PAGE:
I can say with a clear conscience - I’m not new to programming :)

How old were you when you started working on dV?

A little over 40.

If I remember your tweets correctly, you made dV in Godot. Which language did you pick?

Yes, in Godot. The entirety was written in GDScript.

What made you pick Godot?

In the beginning, I wanted to write my own engine and started to look after proper libraries to use. But it turned out that Godot had most of the things I needed, and I liked its scene model very much.

Did you dive straight into making the game, or have you done some time doing tutorials first?

Not with tutorials, but I twice wanted to make an RPG. Because I like RPGs. But the scope was way too large at the start.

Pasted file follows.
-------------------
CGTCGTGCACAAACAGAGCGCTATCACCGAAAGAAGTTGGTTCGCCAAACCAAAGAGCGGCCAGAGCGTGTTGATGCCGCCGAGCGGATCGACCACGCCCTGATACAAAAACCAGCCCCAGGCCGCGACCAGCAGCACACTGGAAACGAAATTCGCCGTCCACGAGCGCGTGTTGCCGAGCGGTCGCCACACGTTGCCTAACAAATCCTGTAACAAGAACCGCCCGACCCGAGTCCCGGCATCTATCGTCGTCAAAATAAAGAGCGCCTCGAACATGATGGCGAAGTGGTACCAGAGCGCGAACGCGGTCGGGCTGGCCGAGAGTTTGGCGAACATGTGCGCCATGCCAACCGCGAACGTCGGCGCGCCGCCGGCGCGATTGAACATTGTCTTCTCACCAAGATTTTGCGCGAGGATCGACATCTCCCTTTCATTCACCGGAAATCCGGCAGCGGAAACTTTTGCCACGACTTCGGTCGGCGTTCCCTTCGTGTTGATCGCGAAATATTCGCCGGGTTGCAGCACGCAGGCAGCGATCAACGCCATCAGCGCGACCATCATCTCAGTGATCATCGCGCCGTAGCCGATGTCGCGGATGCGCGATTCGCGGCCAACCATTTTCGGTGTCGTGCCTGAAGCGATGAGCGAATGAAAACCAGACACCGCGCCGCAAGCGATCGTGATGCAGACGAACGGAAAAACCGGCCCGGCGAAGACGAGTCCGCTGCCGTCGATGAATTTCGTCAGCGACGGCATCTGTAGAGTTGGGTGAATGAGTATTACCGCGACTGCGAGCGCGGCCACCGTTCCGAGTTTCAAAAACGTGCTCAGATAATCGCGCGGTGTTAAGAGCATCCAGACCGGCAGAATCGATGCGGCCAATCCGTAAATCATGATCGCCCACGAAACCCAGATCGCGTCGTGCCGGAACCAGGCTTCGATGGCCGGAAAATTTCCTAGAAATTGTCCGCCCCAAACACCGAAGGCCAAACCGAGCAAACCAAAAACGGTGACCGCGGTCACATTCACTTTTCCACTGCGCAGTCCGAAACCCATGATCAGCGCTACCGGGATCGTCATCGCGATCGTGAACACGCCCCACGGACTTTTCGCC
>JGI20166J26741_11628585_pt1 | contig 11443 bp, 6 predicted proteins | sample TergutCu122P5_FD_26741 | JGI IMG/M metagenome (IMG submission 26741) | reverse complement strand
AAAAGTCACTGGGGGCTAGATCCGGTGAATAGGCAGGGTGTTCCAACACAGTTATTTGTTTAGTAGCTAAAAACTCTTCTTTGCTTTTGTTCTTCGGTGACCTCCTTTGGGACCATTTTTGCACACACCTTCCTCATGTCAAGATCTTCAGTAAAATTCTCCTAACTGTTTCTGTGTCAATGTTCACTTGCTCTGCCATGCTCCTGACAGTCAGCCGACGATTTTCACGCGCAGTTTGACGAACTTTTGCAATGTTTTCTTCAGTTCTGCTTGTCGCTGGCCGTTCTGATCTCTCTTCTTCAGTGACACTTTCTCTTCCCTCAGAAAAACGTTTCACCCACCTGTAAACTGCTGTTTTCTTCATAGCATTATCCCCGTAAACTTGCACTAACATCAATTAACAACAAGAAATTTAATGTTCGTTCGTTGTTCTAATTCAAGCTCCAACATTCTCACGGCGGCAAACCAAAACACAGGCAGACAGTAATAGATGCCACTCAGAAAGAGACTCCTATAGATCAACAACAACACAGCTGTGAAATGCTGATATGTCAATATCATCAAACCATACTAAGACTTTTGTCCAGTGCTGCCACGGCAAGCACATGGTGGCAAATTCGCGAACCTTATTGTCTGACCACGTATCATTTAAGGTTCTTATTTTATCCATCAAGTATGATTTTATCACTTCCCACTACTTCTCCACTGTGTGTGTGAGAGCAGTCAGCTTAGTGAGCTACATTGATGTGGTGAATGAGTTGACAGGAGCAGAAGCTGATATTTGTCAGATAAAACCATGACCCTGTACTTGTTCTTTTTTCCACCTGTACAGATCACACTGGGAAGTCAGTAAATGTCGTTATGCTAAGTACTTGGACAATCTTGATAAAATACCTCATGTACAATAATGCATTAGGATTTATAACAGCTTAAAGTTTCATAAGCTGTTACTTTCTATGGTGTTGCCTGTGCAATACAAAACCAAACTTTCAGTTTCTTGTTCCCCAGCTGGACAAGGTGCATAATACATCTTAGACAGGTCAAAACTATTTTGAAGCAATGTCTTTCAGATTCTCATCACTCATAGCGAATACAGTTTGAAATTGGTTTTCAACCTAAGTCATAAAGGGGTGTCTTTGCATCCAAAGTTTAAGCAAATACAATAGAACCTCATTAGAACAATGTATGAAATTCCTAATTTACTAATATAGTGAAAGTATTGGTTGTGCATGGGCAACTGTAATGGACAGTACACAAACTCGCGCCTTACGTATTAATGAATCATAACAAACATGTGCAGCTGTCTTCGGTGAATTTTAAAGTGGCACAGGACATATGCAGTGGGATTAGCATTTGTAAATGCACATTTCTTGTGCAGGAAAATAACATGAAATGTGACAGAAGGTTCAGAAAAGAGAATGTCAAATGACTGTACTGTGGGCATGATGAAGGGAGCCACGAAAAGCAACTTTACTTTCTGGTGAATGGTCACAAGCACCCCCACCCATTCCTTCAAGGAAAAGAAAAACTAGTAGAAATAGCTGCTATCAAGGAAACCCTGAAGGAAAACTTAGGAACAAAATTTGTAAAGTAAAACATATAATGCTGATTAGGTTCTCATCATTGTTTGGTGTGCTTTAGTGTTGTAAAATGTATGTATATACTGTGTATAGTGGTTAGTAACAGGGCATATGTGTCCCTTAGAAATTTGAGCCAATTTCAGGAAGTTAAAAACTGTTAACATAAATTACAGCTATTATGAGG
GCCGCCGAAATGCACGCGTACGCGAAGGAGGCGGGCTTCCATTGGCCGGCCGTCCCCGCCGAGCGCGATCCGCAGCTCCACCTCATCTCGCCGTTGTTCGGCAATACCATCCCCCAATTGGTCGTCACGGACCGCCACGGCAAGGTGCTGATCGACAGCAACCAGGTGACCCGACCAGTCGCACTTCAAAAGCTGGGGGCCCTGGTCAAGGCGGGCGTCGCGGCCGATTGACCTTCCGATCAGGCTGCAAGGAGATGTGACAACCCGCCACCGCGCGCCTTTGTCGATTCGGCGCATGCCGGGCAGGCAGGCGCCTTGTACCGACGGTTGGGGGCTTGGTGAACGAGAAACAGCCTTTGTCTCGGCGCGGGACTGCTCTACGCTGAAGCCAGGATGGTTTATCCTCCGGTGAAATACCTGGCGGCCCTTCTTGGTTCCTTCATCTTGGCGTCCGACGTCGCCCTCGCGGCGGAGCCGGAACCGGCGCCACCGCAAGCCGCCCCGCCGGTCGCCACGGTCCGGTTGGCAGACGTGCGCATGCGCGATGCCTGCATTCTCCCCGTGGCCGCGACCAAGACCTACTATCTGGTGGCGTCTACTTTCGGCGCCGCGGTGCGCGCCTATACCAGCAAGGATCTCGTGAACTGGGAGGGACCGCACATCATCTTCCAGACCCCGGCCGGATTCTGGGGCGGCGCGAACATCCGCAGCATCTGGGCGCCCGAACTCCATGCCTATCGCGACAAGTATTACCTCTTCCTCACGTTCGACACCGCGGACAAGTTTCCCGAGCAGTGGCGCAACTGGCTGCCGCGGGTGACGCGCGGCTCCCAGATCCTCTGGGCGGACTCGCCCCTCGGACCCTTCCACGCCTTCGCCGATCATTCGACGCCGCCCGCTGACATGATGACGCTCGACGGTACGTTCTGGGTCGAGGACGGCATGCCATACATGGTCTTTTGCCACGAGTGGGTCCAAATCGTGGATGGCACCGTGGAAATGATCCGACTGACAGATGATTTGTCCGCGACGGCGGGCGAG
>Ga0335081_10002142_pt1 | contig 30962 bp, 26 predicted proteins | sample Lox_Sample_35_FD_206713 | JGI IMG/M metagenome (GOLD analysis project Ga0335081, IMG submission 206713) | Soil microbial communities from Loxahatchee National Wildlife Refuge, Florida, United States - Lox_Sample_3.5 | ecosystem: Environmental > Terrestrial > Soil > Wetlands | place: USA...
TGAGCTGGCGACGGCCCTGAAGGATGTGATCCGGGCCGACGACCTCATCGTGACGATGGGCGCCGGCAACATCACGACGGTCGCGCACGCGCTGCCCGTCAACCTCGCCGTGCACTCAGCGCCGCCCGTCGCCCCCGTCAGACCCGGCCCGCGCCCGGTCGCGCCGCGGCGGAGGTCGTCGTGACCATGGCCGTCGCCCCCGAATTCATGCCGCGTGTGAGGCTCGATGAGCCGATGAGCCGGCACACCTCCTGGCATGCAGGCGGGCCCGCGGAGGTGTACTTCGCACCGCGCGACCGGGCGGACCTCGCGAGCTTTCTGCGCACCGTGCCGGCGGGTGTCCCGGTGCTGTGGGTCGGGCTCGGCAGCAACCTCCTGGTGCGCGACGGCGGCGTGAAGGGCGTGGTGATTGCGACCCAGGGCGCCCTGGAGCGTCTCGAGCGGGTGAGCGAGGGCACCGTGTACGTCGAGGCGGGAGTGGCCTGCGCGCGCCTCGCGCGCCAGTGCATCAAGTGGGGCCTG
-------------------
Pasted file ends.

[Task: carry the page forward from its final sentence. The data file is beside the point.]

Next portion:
You wrote about your game: “A game where you pay the physics of spaceflight proper respect, but it’s still a game, and not just a spacecraft simulator”, were there games that you enjoyed although did not approach the gameplay same way as you did?

I think you asked too wide. Skyrim did not have such an approach and I enjoyed it. I don’t think that’s what you meant :)

Indeed :) I was thinking about space games, specifically.

When it comes to games where you fly spaceships, the last game that pulled me in was Elite 2: Frontier. Yes, in those days. I was hoping that Elite: Dangerous will go in that direction, but I was disappointed.

The X Series does not stick to the scale and its entire “space” is in reality very small.

CoaDE [Children of a Dead Earth] is nice when looking at its realism, but that’s rather a spaceship simulator than a game.
How large is your team?